About Patrick C. Walsh

patrick c walsh I have lived most of my life in the Midlands in the UK at a time when the automotive industry was king. Having spent thirty years or so climbing the greasy pole from a lineside inspector to becoming a Quality and Environmental Manager in a large automotive group I became interested in information architecture and usability through setting up an online integrated quality/environmental/health and safety manual.

I left the automotive industry to set up an intranet from scratch for a large local government department and then worked at the BBC as an Information Architect for over five years. Projects for the BBC have included BBC Homepage, GEL (Design Pattern Library),  BBC Music, BBC intranets data quality, the internal CMS and the semantic web.

I’m currently working with the BBC’s Radio and Music Team as a User Analyst trying to figure out what our users really want and need.

13 Responses to “About Patrick C. Walsh”

  1. Jed Says:


    I write articles for publication on the website of my employer, Prescient Digital Media (Toronto, Canada) http://www.prescientdigital.com

    I would like your permission to use your lean intranets posting as the basis for an article, with full credits given to yourself of course. As I commented on the posting I found it fascinating, and instead of just writing a couple of response postings on my blog, dealing with some of your points, I would like to give it fuller treatment in a longer article if thats OK with you. Let me know if your OK with this please at jcawthorne at prescientdigital dot com



  2. Nic Price Says:

    Hi Patrick, good to read your blog.

    Which part of the BBC do you work in/which part of the intranet do you work on?


    [Ex-BBC intranaut]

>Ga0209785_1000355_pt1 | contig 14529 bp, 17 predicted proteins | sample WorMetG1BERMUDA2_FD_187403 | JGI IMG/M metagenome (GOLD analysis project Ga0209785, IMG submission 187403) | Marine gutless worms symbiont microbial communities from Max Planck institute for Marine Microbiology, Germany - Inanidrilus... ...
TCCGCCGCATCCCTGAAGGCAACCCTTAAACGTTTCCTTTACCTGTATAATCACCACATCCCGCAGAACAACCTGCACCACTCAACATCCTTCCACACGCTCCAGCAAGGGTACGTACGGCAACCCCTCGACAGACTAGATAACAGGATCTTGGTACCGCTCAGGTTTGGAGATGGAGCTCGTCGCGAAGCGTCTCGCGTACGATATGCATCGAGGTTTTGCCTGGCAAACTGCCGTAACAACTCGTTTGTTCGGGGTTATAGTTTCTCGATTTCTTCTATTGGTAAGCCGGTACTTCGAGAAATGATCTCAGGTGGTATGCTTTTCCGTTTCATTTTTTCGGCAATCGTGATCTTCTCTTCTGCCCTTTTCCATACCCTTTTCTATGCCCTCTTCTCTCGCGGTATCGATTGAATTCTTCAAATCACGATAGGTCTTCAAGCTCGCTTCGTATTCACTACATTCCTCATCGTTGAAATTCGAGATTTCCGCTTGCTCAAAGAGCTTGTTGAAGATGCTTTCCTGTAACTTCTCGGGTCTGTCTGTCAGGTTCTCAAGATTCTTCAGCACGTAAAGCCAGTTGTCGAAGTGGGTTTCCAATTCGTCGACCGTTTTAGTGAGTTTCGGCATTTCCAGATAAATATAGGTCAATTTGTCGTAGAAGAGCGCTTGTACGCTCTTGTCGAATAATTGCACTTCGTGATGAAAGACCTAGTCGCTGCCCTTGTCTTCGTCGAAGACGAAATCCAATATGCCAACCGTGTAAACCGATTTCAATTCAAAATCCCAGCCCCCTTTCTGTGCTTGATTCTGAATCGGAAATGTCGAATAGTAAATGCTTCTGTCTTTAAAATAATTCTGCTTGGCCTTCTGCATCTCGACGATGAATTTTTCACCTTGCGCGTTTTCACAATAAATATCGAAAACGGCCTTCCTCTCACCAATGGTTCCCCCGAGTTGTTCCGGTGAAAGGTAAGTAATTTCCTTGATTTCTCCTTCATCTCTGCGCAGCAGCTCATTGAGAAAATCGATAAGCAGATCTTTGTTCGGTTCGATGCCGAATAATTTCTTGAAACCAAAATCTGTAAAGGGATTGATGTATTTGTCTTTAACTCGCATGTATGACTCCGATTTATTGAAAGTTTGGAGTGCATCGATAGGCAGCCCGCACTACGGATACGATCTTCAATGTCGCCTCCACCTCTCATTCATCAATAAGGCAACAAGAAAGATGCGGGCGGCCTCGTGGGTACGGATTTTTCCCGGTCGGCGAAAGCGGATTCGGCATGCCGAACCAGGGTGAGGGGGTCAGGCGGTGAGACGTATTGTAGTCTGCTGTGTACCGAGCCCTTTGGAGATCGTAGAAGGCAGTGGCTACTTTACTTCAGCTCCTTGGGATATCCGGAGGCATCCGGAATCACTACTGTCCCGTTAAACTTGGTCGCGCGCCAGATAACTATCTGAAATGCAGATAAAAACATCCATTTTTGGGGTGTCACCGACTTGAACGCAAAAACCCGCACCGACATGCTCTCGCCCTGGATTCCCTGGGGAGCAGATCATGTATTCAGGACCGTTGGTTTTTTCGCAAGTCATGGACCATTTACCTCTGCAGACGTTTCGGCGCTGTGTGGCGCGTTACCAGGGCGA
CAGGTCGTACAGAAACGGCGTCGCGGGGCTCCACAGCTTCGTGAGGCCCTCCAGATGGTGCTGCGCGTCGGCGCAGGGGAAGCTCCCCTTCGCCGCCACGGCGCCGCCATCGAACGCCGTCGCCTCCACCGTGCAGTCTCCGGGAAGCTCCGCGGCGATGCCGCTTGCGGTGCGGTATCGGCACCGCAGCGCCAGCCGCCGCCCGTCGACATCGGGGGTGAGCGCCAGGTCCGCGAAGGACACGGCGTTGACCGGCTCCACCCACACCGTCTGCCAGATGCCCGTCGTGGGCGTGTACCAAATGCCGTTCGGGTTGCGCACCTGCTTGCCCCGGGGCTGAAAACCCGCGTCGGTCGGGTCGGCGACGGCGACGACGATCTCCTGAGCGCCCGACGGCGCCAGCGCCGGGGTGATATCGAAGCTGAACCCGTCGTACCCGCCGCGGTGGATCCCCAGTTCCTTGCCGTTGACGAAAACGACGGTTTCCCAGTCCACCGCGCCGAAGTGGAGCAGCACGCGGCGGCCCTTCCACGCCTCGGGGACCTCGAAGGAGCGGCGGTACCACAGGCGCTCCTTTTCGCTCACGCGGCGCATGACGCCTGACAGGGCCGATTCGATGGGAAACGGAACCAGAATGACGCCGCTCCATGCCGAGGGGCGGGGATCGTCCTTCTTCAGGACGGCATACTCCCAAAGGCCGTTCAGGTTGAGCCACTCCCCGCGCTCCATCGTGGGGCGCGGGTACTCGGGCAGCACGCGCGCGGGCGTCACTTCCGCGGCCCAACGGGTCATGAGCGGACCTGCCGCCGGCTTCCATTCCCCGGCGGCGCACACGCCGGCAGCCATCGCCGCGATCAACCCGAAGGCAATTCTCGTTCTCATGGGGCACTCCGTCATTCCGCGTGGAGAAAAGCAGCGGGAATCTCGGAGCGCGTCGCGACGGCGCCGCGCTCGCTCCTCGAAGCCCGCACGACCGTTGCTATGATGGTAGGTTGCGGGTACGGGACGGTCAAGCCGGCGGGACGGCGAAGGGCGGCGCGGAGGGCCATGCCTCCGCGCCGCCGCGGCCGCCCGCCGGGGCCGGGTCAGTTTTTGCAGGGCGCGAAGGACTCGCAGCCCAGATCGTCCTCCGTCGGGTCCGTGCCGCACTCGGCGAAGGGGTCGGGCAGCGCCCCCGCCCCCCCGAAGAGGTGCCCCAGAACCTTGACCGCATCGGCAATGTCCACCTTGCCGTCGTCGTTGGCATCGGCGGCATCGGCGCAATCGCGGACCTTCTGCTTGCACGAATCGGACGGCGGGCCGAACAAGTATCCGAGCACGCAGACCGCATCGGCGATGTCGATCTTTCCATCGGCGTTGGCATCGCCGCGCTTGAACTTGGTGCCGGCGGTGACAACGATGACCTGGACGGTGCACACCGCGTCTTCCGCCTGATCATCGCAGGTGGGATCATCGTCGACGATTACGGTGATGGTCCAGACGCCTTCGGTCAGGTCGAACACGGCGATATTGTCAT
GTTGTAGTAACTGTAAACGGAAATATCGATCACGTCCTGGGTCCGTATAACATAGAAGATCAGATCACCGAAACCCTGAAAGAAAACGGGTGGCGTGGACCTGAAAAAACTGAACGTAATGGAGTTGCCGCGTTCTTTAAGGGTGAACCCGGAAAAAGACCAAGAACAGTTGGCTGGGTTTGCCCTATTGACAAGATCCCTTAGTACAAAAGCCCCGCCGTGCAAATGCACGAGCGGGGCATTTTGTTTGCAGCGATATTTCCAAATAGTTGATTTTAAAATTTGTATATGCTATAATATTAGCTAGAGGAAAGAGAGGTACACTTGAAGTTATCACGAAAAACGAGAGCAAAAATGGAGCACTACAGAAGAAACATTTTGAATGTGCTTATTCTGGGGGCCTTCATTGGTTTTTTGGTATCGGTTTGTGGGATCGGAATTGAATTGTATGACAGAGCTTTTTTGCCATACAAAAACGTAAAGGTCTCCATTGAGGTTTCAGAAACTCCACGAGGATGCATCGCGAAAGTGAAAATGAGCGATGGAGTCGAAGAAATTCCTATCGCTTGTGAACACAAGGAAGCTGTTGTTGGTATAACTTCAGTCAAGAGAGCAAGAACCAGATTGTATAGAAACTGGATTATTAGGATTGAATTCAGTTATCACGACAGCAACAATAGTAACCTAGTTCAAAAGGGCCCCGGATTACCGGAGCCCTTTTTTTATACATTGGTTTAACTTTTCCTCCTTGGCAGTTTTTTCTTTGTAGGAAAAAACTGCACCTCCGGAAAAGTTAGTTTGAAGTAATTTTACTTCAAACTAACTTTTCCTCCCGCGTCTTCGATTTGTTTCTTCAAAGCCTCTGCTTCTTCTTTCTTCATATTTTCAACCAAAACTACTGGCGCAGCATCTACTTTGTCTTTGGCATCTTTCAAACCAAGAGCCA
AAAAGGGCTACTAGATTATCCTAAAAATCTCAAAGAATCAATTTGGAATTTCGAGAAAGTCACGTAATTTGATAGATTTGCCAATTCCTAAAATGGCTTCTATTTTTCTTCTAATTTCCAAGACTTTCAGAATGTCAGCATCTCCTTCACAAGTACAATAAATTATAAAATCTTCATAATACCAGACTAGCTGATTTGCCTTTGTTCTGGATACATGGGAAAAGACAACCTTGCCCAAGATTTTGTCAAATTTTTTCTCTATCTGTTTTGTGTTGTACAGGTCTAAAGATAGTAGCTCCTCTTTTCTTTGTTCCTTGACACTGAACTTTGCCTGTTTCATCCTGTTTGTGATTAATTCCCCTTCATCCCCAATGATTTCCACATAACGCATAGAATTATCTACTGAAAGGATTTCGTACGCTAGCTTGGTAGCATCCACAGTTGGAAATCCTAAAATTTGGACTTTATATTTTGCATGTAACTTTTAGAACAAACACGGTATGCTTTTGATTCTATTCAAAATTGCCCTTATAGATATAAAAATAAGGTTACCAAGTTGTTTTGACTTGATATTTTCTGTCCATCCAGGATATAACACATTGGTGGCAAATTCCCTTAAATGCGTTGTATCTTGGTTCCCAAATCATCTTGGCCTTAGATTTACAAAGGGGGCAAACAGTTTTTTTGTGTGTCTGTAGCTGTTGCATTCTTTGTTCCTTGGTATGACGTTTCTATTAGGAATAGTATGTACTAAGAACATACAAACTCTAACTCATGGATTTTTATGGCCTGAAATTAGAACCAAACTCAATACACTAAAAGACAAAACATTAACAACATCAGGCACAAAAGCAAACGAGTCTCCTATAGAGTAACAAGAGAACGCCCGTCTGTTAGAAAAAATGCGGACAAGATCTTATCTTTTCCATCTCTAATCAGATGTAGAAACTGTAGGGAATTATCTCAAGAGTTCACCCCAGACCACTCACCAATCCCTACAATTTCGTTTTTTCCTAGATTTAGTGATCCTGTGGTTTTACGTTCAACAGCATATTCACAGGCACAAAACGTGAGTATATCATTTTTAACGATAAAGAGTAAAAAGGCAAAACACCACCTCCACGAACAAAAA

3. patrick c walsh Says:

    Hello! I am doing some consulting for the Gateway team and looking at the intranet as a whole. I think they picked me because of my experience in the auto sector. Although I’m also involved in other projects (see the great Archive collections http://www.bbc.co.uk/archive) I’m looking forward to being involved with taking the intanet to the next level (I hope!)



  4. Nic Price Says:

    Excellent stuff. Onwards and upwards! 🙂

  5. DH Says:


    I was thrilled to find your article, A Map-Based Approach to Content Inventory, last night. Do you mind emailing me? I have more questions. Thanks.


  6. Andrew Says:

    Hey Patrick, where abouts is the link to your RSS feed? I would like to subscribe.

  7. patrick c walsh Says:

    Finally found out how you can add an RSS button. Hope it works!


  8. Mary Says:

    Hi! I loved your article!I am starting a community on Facebook called “Corporate Intranets”. I posted the first link there today. I noticed there are no pages, or groups dedicated to this topic matter. I would love to share some of your articles, do you mind?

    • patrick c walsh Says:

      Thanks for your interest. Please feel free to link to anything on the blog.

      Best of luck with the community,


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  10. JSB Says:

    Patrick, your career story gives me hope. I’m a corporate communicator who’s been focused mainly on sorting out a corporate intranet mess for about 3 years now. Why 3 years? Well, because of the vicious cycle you talked about in your recent post.

    Anyway, I really want to move away from corp comm and into IA and usability. I love it and your story has given me hope that it’s not a pipe dream.

    • patrick c walsh Says:

      I think that ex-intranet or internal comms people might often make good IAs because they have had to live with and try to solve problems that IAs coming from other disciplines may never see in their working lives. When you have lived with poor usability you know good usability when you see it.

      Best of luck

  11. […] Patrick C Walsh was inspired by an award ceremony at a recent conference for the Best Intranet Homepage to writeDis/integrate your intranet for a better user experience. He found reviewing the award submissions a depressing experience because, when comparing the 2012 potential award-winners with composite image of 10 intranet homepages created by the “guru of web page usability” (New York Times) Jakob Nielsen in 2005, Walsh discovered that not much had changed in homepage design in the intervening seven years. […]

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